The flagship board on display was the X79A-GD65 (8D) that is one of the few X79 boards I have seen sporting 8 DIMM slots (hence the name) and capacities as high as 64GB! Most of the MSI features we have come to love on current motherboards are going to be on this line as well including Military Class components, OC Genie II and the much updated and improved ClickBIOS II.
The board is completely 3-Way SLI ready (and CrossFire as well) and sports three total PCI Express 3.0 slots at x16 bandwidth but also adds in three more PCIe 2.0 slots for good measure.
There are 4x USB 3.0 ports, 12x USB 2.0 ports, 4x SATA 6G ports and 4x SATA 3G ports. Needless to say the X79 platforms are going to be an enthusiast's dream.
MSI is also likely to include a new breakout box with X79 motherboards that will reside in a 5.25-in bay slot on your case (and honestly I need more things to use up there these days) and give you a couple of USB ports, an OC Genie button that will double as a BIOS reset button when held down, and even integrated WiFi and Bluetooth. The above photo is just a mock up but the plans are in place to deliver them with these new boards.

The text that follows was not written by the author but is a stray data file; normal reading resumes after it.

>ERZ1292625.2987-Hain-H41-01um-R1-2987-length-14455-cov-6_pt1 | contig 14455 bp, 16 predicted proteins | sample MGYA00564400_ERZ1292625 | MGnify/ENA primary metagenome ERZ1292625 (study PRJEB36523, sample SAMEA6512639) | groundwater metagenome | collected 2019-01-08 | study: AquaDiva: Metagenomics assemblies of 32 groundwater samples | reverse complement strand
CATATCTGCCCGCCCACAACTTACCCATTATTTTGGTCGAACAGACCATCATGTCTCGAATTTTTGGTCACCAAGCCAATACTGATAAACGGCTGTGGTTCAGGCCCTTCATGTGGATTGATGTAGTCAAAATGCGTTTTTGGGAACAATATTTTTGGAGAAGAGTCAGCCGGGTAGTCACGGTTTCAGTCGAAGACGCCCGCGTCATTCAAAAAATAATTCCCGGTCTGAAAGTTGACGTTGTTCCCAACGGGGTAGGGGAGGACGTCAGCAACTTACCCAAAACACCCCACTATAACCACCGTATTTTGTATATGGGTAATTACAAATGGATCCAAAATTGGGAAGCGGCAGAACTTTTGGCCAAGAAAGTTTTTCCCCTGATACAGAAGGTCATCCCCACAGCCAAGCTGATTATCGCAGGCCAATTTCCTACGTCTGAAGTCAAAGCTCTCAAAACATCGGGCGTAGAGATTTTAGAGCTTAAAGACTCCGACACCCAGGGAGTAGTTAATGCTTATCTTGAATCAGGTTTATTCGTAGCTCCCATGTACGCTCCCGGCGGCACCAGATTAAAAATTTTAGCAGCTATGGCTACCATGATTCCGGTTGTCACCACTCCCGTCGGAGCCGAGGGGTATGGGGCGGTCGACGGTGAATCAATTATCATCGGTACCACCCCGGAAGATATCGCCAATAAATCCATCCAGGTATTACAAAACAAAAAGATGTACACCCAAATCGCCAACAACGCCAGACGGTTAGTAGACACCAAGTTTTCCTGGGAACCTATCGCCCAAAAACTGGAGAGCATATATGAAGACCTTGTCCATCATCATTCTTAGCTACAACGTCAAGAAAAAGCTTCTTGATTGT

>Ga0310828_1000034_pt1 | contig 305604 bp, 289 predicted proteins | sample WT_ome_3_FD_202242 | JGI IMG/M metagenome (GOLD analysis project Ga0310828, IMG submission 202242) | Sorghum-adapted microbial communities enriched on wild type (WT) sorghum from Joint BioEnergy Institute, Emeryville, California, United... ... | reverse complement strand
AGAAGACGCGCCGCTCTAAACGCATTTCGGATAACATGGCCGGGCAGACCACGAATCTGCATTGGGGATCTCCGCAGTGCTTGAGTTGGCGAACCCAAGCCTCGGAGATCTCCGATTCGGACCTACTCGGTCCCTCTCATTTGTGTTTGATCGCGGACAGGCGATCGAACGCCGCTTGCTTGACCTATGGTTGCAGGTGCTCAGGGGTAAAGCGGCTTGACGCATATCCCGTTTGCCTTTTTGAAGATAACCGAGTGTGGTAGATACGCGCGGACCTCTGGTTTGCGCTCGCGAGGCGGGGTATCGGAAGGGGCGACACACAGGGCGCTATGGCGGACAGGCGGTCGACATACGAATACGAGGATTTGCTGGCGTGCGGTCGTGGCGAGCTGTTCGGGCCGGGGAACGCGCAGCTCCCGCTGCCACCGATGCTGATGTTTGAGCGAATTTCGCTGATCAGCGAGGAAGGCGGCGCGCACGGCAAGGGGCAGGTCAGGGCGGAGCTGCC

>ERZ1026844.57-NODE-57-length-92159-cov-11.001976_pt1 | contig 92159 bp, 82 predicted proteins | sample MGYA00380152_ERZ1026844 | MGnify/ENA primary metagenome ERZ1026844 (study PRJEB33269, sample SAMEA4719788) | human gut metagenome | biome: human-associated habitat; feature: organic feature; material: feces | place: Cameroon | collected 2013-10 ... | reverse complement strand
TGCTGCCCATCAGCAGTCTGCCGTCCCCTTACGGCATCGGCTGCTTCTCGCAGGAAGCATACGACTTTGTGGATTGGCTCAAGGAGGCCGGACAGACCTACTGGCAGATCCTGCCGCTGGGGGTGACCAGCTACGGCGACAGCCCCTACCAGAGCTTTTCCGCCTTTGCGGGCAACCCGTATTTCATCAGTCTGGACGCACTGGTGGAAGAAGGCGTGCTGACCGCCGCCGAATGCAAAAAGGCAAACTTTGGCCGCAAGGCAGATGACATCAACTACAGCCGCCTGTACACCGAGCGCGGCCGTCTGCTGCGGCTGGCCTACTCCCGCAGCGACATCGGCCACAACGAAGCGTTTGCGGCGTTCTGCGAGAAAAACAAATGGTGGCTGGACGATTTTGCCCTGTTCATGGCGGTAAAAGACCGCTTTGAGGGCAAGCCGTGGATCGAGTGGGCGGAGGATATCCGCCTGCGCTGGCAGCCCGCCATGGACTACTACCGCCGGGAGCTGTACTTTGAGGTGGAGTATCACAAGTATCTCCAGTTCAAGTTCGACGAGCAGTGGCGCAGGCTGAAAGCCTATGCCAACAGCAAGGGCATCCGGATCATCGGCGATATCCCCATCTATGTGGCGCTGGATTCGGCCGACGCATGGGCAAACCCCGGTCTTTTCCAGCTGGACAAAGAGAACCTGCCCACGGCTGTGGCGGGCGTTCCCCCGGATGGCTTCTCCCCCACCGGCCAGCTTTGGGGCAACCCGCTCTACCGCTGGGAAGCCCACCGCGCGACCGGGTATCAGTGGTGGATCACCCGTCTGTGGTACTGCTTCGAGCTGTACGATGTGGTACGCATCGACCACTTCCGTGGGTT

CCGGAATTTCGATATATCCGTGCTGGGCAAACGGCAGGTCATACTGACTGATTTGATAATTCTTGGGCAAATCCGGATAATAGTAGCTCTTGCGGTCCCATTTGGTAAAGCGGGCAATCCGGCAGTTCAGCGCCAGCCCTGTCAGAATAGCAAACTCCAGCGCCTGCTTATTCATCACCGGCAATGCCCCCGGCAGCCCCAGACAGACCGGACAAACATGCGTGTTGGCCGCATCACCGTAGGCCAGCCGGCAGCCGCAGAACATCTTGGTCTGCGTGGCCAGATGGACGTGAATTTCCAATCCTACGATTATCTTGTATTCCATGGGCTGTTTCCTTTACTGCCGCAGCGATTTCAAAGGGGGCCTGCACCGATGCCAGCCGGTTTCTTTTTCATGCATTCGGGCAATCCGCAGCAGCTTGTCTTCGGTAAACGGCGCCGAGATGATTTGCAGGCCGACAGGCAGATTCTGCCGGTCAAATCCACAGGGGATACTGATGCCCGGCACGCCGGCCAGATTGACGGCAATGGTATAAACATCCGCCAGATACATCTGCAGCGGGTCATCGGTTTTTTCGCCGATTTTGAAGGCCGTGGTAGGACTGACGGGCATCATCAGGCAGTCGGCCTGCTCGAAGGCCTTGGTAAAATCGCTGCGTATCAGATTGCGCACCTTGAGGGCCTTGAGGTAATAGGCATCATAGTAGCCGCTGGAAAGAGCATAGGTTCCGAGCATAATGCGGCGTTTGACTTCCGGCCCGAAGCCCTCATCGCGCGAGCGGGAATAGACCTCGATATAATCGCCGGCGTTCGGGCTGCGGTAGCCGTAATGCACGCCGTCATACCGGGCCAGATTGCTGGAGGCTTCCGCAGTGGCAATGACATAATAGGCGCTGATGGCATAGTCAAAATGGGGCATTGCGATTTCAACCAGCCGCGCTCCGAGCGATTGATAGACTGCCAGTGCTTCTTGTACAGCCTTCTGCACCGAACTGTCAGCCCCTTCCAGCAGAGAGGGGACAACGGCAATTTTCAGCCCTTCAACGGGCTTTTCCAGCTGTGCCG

Finally, MSI did have the much improved and updated ClickBIOS II UEFI on display and without a doubt it kicks the first version's ass. We are working on a review that includes this new implementation so expect more on that soon.
Subject: General Tech, Processors | September 13, 2011 - 06:07 PM | Ryan Shrout
Tagged: TSMC, idf 2011, idf, GLOBALFOUNDRIES
While learning about the intricacies of the Intel tri-gate 22nm process technology at the Intel Developer Forum, Senior Intel Fellow Mark Bohr surprised me a bit by discussing the competition in the foundry market. Bohr mentioned the performance advantages and competitive edge that the new 22nm technology offers but also decided to mention that other companies like TSMC, GlobalFoundries, Samsung and IBM are behind, and falling further behind as we speak.